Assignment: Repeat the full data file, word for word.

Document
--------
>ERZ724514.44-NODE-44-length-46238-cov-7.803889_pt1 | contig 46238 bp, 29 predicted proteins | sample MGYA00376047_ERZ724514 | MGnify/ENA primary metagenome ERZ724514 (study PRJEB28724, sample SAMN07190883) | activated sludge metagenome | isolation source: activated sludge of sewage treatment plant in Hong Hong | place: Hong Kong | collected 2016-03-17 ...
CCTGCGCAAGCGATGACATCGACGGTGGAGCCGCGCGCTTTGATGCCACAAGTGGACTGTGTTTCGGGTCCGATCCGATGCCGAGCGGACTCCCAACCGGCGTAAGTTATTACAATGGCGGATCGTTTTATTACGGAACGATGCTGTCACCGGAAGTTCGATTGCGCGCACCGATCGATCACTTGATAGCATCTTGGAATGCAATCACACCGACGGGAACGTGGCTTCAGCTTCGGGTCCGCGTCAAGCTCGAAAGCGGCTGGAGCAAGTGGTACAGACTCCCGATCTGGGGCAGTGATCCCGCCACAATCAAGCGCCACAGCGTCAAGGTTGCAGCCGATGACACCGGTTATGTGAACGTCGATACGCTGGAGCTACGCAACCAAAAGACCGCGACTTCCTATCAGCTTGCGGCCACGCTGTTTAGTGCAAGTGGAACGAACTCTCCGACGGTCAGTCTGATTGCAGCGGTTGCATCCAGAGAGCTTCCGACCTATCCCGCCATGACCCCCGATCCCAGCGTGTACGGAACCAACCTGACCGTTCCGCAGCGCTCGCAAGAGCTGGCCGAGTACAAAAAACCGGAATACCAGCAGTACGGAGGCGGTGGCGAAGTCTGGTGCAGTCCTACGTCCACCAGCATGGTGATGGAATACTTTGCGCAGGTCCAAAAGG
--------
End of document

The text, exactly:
>ERZ724514.44-NODE-44-length-46238-cov-7.803889_pt1 | contig 46238 bp, 29 predicted proteins | sample MGYA00376047_ERZ724514 | MGnify/ENA primary metagenome ERZ724514 (study PRJEB28724, sample SAMN07190883) | activated sludge metagenome | isolation source: activated sludge of sewage treatment plant in Hong Hong | place: Hong Kong | collected 2016-03-17 ...
CCTGCGCAAGCGATGACATCGACGGTGGAGCCGCGCGCTTTGATGCCACAAGTGGACTGTGTTTCGGGTCCGATCCGATGCCGAGCGGACTCCCAACCGGCGTAAGTTATTACAATGGCGGATCGTTTTATTACGGAACGATGCTGTCACCGGAAGTTCGATTGCGCGCACCGATCGATCACTTGATAGCATCTTGGAATGCAATCACACCGACGGGAACGTGGCTTCAGCTTCGGGTCCGCGTCAAGCTCGAAAGCGGCTGGAGCAAGTGGTACAGACTCCCGATCTGGGGCAGTGATCCCGCCACAATCAAGCGCCACAGCGTCAAGGTTGCAGCCGATGACACCGGTTATGTGAACGTCGATACGCTGGAGCTACGCAACCAAAAGACCGCGACTTCCTATCAGCTTGCGGCCACGCTGTTTAGTGCAAGTGGAACGAACTCTCCGACGGTCAGTCTGATTGCAGCGGTTGCATCCAGAGAGCTTCCGACCTATCCCGCCATGACCCCCGATCCCAGCGTGTACGGAACCAACCTGACCGTTCCGCAGCGCTCGCAAGAGCTGGCCGAGTACAAAAAACCGGAATACCAGCAGTACGGAGGCGGTGGCGAAGTCTGGTGCAGTCCTACGTCCACCAGCATGGTGATGGAATACTTTGCGCAGGTCCAAAAGG